Governance , Identity Governance & Administration , Privacy

Should Social Media Accounts Be Linked to Aadhaar Numbers?

Supreme Court Considers the Issue, Seeks Feedback
Should Social Media Accounts Be Linked to Aadhaar Numbers?

India's Supreme Court has agreed to consider social media giant Facebook's request that the apex court review cases now pending before several state high courts regarding linking social media profiles to Aadhaar numbers in an effort to help curb the spread of fake news.

Facebook is fighting states' efforts to compel it and other social media companies to link Aadhaar numbers to accounts, citing privacy concerns. The states believe that making such a link would help curb fake news by helping to trace the origin of messages.

Facebook's position represents a change from its stand during the recent Indian elections, when it required that users posting content related to elections or national security verify their identity by sharing either their drivers' license, passport or PAN card to help curb the spread of fake news.

After Facebook presented its views to the Supreme Court Tuesday, the court asked for comments from other social media companies by Sept. 13.

Last year, the Supreme Court ruled that mandating the linking of Aadhaar to an individual's bank accounts and mobile numbers was an unconstitutional violation of the right to privacy. So privacy considerations will be key as the court considers the social media issue.

The States' Views

Tamil Nadu Attorney General K.K. Venugopal made the case for linking social media accounts to Aadhaar numbers at a Supreme Court hearing on Tuesday.

"The linking of social media profiles of the users with Aadhaar is needed to check fake news, defamatory articles, pornographic materials, anti-national and terror contents in the online media," he told the court, Firstpost reports. "We do not have the mechanism to find out the originator... We cannot have people commit crimes."

Some privacy advocates, however, argue that linking Aadhaar numbers to social media accounts could lead to inappropriate government surveillance.

"By having the Aadhaar number of social media users, the government will be able to track all of us," says Chetan Singh, a Pune-based cyber consultant. "The prime minister in a recent speech had said that the government must refrain from interfering in the private lives of its citizens. How is this not an interference?"

Others argue that instead of linking Aadhaar to social media accounts, the government should enact a law designed to curb fake news.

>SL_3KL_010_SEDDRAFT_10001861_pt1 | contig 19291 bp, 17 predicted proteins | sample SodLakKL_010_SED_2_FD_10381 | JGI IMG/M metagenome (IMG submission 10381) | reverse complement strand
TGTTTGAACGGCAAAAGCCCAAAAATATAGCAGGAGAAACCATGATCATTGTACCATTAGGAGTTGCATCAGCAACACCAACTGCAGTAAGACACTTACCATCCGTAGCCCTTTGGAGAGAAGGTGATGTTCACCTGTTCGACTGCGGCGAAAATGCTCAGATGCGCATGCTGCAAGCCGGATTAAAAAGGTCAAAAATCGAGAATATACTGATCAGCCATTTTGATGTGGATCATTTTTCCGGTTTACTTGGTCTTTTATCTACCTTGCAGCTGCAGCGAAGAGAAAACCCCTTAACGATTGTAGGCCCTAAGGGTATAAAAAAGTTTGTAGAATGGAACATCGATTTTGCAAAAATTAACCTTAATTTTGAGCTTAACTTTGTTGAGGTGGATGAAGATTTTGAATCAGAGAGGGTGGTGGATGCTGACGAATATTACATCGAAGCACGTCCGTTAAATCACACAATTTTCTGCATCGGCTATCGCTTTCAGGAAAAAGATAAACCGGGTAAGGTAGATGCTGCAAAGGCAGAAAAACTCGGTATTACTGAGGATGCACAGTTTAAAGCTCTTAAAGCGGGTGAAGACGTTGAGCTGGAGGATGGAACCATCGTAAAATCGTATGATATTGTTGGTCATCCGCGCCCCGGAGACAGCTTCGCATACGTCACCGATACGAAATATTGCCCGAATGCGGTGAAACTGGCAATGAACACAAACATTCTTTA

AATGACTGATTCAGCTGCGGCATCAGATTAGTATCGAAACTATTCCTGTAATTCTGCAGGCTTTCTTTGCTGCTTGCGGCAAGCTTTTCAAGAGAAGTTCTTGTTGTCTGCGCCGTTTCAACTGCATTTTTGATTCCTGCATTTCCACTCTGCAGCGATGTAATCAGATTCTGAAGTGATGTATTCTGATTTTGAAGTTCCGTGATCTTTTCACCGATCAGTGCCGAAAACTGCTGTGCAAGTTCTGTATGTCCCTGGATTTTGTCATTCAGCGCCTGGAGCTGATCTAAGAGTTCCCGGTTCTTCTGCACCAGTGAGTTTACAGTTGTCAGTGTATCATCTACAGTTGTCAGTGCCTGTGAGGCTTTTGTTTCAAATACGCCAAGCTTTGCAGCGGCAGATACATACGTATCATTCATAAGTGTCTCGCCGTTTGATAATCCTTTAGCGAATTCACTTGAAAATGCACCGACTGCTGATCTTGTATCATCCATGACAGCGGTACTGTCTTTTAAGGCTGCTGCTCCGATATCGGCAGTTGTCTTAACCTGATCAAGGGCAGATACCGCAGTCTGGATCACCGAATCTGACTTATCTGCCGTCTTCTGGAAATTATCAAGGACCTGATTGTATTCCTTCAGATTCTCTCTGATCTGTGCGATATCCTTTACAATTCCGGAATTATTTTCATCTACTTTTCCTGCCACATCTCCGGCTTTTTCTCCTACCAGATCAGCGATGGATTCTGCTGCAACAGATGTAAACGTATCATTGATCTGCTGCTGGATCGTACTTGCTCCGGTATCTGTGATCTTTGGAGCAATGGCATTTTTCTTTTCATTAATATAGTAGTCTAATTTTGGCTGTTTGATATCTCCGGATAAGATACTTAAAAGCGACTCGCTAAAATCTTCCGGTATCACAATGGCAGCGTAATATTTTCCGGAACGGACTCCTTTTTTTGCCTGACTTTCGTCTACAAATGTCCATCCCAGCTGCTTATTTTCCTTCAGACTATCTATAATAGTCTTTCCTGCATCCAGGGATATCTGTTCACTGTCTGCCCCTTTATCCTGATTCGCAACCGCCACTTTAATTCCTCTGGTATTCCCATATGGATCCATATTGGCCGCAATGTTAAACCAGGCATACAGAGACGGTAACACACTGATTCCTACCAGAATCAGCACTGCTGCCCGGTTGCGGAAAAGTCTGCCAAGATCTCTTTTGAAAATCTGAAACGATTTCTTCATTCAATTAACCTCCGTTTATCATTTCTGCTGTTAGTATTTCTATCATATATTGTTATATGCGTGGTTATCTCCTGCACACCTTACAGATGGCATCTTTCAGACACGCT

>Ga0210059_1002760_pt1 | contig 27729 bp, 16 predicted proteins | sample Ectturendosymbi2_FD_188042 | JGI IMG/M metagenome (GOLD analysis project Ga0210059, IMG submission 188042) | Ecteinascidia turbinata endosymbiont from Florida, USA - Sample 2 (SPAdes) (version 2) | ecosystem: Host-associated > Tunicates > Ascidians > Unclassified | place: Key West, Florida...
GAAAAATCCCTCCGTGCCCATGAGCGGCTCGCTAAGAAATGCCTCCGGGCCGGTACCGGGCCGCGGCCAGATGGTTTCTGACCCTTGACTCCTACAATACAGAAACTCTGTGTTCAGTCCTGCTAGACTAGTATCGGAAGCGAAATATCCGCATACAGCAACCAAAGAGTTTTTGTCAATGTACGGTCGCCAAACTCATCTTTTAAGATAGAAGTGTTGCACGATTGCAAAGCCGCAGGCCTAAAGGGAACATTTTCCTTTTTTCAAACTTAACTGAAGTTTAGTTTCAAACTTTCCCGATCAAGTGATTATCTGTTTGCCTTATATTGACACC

"India needs to strongly come across amending Section 79 of the IT Act to make these service providers more responsible for the content they host on their sites," cyber law expert Pavan Duggal told a news outlet. "The new law could spell out that when a social media company becomes aware of false news, they are duty liable to remove the content within a few hours. And if they do not do so, they have criminal liability."

A proposed bill to modify the Information Technology Act, 2000 to make social media companies that handle consumers' data more responsible for the content they host is still pending in Parliament.

Alternative Measures

Mumbai-based Vicky Shah, a cyber lawyer, says government officials should devise another way of tracing the originators of fake messages that doesn't involve using Aadhaar numbers.

"By sharing Aadhaar, the government will be able to cut down of fake profiles, but not really trace the originator," he argues.

Instead, the government should force the social media companies, especially Facebook's WhatsApp encrypted messaging service, to have a time stamp on a message, Shah says. The mobile number, as well as the date and the time of the person who has first created/posted a particular message, should be timestamped or displayed in every message going forward/shared," he says. For instance, if Person A writes a message which gets forwarded several times, then Person A's details must be there at the end of the message irrespective of the number of times it gets forwarded. This will help trace the originator of the message. This will address all your accountability and traceability issues"


About the Author

Suparna Goswami

Suparna Goswami

Principal Correspondent, ISMG

Suparna Goswami is principal correspondent at ISMG Asia and has more than 10 years of experience in the field of journalism. She has covered a variety of beats ranging from global macro economy, fintech, startups and other business trends. Before joining ISMG, she contributed for Forbes Asia where she wrote about the Indian startup ecosystem. She has also worked with UK-based International Finance Magazine, and leading Indian newspapers like DNA and Times of India.




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